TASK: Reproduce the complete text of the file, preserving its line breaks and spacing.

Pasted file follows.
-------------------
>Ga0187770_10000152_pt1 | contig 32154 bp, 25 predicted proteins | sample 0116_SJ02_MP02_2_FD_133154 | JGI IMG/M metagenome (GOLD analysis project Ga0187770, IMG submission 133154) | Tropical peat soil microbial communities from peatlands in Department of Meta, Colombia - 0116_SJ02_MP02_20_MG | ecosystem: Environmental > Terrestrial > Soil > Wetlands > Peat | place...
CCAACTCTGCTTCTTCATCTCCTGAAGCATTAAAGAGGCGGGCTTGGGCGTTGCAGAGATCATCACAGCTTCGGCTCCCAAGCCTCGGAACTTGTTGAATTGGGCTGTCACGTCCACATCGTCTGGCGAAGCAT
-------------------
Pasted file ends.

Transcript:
>Ga0187770_10000152_pt1 | contig 32154 bp, 25 predicted proteins | sample 0116_SJ02_MP02_2_FD_133154 | JGI IMG/M metagenome (GOLD analysis project Ga0187770, IMG submission 133154) | Tropical peat soil microbial communities from peatlands in Department of Meta, Colombia - 0116_SJ02_MP02_20_MG | ecosystem: Environmental > Terrestrial > Soil > Wetlands > Peat | place...
CCAACTCTGCTTCTTCATCTCCTGAAGCATTAAAGAGGCGGGCTTGGGCGTTGCAGAGATCATCACAGCTTCGGCTCCCAAGCCTCGGAACTTGTTGAATTGGGCTGTCACGTCCACATCGTCTGGCGAAGCAT